What Would You Do With This Turkey?

One day when I was in college I entered the kitchen to find my grandmother looking at an uncooked turkey on the counter.  She looked at me and asked, with that most beautiful twinkle in her eye, “Marisa, if you were to come home to this turkey, what would you do?”

Without a trace of irony I replied, “I’d put it back in the fridge.”

Nanna’s laughter and shaking her head made it clear that this was not the sort of answer she was seeking.  She wanted to share a moment with her granddaughter, passing on culinary knowledge.  I was concerned that the family might get food poisoning if the bird stayed out too long.  It didn’t occur to me to be interested in cooking anything.  Even spending time with Nanna was not enough to convince me that preparing a meal was more worthwhile than reading a book.

I thought back to this conversation tonight while I was cooking dinner.  Admittedly, I was only half present. Even as I was aware that there was sacredness in making soup for my family, I had a bunch of other tasks that I had wanted to accomplish.  I was composing this post in my head, cursing my garlic covered fingers that made jotting down my fleeting ideas impossible.

As I remembered Nanna, I was also thinking about yesterday’s open letter to our mothers, the women who “forgot” to tell my generation how phenomenal motherhood could be.  There was no doubt that Nanna adored being a mother – almost as much as she adored being a grandmother. By the same token, I know that my mother loved being a mom to my sister and me.  And when it comes to Mom’s take on being a grandmother… well, that tremendous love is apparent to anyone who has been in the same room as her and Moira.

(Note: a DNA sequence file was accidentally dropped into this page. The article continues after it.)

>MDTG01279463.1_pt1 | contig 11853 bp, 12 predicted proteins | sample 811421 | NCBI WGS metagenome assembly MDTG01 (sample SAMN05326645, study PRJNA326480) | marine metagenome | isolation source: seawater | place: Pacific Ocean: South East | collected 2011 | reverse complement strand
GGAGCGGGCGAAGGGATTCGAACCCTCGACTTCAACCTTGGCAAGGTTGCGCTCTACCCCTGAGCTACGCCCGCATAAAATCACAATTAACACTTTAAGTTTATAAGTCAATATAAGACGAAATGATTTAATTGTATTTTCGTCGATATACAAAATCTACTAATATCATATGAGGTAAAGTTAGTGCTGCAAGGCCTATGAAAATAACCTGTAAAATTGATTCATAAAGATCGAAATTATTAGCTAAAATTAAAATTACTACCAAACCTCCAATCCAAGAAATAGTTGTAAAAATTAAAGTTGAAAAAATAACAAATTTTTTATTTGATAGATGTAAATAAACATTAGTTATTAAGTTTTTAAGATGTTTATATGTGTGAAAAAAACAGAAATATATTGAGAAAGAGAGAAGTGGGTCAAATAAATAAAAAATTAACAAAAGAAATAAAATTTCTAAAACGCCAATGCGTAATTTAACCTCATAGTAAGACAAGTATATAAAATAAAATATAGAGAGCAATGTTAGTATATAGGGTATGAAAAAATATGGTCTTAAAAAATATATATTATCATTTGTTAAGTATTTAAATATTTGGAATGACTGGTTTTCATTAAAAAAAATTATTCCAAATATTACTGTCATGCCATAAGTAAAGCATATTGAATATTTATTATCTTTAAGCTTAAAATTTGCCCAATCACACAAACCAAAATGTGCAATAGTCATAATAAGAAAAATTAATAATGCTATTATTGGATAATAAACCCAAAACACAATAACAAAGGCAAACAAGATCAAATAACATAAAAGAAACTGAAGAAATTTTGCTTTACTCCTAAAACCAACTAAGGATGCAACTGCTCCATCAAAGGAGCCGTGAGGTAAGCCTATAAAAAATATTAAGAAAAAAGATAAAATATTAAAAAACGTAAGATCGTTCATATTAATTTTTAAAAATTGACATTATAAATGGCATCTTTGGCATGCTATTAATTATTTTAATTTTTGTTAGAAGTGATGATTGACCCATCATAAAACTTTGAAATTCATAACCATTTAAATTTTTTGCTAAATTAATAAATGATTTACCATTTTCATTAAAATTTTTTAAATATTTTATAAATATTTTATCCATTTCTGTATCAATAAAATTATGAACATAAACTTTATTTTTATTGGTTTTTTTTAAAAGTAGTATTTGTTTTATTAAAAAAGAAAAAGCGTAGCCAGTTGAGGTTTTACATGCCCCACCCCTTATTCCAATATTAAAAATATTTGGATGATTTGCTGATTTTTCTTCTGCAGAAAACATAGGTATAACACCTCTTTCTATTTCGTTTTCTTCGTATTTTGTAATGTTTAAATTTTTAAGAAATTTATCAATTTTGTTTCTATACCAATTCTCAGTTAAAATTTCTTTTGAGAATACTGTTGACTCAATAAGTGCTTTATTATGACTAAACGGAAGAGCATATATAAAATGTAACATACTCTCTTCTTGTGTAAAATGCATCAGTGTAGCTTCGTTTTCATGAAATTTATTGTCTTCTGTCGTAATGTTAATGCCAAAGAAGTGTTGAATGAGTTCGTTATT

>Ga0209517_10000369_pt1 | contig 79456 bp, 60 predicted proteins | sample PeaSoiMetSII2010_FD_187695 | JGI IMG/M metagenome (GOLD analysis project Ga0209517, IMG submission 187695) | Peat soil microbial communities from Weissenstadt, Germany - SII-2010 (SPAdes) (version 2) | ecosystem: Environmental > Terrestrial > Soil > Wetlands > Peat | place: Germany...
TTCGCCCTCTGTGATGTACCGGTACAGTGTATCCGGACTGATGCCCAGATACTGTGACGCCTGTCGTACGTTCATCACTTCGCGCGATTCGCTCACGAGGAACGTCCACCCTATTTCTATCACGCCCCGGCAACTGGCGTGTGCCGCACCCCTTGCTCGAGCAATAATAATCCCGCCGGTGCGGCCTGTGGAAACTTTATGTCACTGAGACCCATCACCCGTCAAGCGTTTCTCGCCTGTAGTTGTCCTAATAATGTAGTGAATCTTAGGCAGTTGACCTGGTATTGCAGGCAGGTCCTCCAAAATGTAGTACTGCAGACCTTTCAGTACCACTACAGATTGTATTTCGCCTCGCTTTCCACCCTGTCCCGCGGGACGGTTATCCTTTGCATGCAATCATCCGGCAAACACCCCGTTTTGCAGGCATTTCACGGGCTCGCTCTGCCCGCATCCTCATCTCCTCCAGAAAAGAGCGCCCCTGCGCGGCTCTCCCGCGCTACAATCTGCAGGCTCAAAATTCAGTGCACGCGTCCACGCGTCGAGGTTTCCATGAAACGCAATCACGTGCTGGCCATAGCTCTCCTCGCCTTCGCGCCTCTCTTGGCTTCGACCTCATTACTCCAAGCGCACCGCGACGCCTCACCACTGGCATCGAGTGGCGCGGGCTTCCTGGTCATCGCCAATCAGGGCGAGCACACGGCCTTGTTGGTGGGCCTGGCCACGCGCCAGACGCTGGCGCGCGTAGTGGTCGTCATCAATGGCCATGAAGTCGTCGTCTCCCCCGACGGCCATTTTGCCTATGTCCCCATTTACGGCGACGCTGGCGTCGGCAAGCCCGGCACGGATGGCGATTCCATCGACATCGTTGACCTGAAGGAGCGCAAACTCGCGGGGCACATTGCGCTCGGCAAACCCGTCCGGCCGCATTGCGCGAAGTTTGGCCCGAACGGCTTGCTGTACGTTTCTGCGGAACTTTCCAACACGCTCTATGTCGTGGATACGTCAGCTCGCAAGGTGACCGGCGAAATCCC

I’m guessing that the signs were always there.  Nanna and Mom were constantly sending out signals that most casual observers could quickly decipher: motherhood was/is a huge and brilliant part of their identities and they would recommend it to anyone.  Several women responded to my post, describing how much they have loved motherhood and how they have made it a point to share this with their daughters.  When my own mom reads it she will probably say the same.  Will my mother tell me that she tried to describe motherhood to me many times but that I just wasn’t listening?

From the outside looking in, I think mothering can look like monotony and drudgery much of the time.  How do you explain to someone that changing a cloth diaper every two hours is not a relentless chore but an amazing chance to be barraged by a dozen new infant giggles and coos?

What if my generation’s perceived lack of interest in, or, perhaps more accurately, lack of knowledge of mothering springs not because our moms never mentioned it but because the whole world programmed us not to hear what they were saying?

The planet seems to be spinning faster and faster.  Everything is driven by productivity and performance.  From my ten weeks’ experience as a mom, I can tell you that being “productive” has never been so difficult (hi, I brushed my teeth, got out of the house in less than an hour and a half, and managed to write an Epiphany or two – give me a medal!).  As for performance… many of us try to mold the experience into something readable, but, for the most part, motherhood for the sake of show is a fool’s errand.

When you’re in college and living off of beer and bagels, measuring success by how many hook ups you’ve had and how many books you’ve read, cooking can seem ridiculously dull.  So much energy expended for something as un-sexy as a square meal.  And motherhood… well, at nineteen that is even more un-sexy to most girls.